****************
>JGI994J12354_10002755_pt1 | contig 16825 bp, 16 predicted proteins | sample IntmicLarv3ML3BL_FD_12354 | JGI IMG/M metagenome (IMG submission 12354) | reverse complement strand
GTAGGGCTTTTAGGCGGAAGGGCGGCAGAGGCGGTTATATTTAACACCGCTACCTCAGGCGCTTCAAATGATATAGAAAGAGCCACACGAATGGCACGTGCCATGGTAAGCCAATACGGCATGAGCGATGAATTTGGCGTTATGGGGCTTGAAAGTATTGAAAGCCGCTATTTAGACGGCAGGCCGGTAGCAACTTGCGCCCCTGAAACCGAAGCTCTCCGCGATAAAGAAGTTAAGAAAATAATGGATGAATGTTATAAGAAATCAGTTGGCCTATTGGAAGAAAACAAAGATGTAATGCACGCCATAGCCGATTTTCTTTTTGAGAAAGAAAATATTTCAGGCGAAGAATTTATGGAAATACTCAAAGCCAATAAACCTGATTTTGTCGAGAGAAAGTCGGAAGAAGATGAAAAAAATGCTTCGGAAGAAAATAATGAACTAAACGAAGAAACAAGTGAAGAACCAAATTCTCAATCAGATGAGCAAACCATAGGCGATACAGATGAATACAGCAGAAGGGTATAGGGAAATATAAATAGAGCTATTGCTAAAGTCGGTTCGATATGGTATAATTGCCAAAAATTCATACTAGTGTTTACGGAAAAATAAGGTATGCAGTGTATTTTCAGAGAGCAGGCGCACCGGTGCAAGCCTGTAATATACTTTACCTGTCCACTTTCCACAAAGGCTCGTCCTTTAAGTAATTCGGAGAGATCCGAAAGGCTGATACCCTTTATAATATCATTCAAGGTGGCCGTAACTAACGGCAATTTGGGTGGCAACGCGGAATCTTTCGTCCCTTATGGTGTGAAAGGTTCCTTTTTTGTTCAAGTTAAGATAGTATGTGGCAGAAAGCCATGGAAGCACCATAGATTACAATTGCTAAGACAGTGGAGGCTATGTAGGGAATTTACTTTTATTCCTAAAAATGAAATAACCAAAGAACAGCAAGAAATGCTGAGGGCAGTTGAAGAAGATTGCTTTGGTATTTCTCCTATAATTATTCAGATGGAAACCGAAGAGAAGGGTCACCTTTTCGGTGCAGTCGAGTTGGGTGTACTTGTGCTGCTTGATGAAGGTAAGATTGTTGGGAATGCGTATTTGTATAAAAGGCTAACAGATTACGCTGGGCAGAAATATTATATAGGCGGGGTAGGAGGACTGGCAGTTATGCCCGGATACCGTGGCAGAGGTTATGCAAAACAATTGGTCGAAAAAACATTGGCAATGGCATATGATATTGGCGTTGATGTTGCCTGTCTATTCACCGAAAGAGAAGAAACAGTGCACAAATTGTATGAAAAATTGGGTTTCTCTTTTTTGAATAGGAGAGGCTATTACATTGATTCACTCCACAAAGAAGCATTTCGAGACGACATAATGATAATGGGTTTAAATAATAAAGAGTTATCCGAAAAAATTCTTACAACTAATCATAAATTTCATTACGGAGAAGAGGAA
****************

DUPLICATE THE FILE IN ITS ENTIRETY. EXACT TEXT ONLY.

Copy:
>JGI994J12354_10002755_pt1 | contig 16825 bp, 16 predicted proteins | sample IntmicLarv3ML3BL_FD_12354 | JGI IMG/M metagenome (IMG submission 12354) | reverse complement strand
GTAGGGCTTTTAGGCGGAAGGGCGGCAGAGGCGGTTATATTTAACACCGCTACCTCAGGCGCTTCAAATGATATAGAAAGAGCCACACGAATGGCACGTGCCATGGTAAGCCAATACGGCATGAGCGATGAATTTGGCGTTATGGGGCTTGAAAGTATTGAAAGCCGCTATTTAGACGGCAGGCCGGTAGCAACTTGCGCCCCTGAAACCGAAGCTCTCCGCGATAAAGAAGTTAAGAAAATAATGGATGAATGTTATAAGAAATCAGTTGGCCTATTGGAAGAAAACAAAGATGTAATGCACGCCATAGCCGATTTTCTTTTTGAGAAAGAAAATATTTCAGGCGAAGAATTTATGGAAATACTCAAAGCCAATAAACCTGATTTTGTCGAGAGAAAGTCGGAAGAAGATGAAAAAAATGCTTCGGAAGAAAATAATGAACTAAACGAAGAAACAAGTGAAGAACCAAATTCTCAATCAGATGAGCAAACCATAGGCGATACAGATGAATACAGCAGAAGGGTATAGGGAAATATAAATAGAGCTATTGCTAAAGTCGGTTCGATATGGTATAATTGCCAAAAATTCATACTAGTGTTTACGGAAAAATAAGGTATGCAGTGTATTTTCAGAGAGCAGGCGCACCGGTGCAAGCCTGTAATATACTTTACCTGTCCACTTTCCACAAAGGCTCGTCCTTTAAGTAATTCGGAGAGATCCGAAAGGCTGATACCCTTTATAATATCATTCAAGGTGGCCGTAACTAACGGCAATTTGGGTGGCAACGCGGAATCTTTCGTCCCTTATGGTGTGAAAGGTTCCTTTTTTGTTCAAGTTAAGATAGTATGTGGCAGAAAGCCATGGAAGCACCATAGATTACAATTGCTAAGACAGTGGAGGCTATGTAGGGAATTTACTTTTATTCCTAAAAATGAAATAACCAAAGAACAGCAAGAAATGCTGAGGGCAGTTGAAGAAGATTGCTTTGGTATTTCTCCTATAATTATTCAGATGGAAACCGAAGAGAAGGGTCACCTTTTCGGTGCAGTCGAGTTGGGTGTACTTGTGCTGCTTGATGAAGGTAAGATTGTTGGGAATGCGTATTTGTATAAAAGGCTAACAGATTACGCTGGGCAGAAATATTATATAGGCGGGGTAGGAGGACTGGCAGTTATGCCCGGATACCGTGGCAGAGGTTATGCAAAACAATTGGTCGAAAAAACATTGGCAATGGCATATGATATTGGCGTTGATGTTGCCTGTCTATTCACCGAAAGAGAAGAAACAGTGCACAAATTGTATGAAAAATTGGGTTTCTCTTTTTTGAATAGGAGAGGCTATTACATTGATTCACTCCACAAAGAAGCATTTCGAGACGACATAATGATAATGGGTTTAAATAATAAAGAGTTATCCGAAAAAATTCTTACAACTAATCATAAATTTCATTACGGAGAAGAGGAA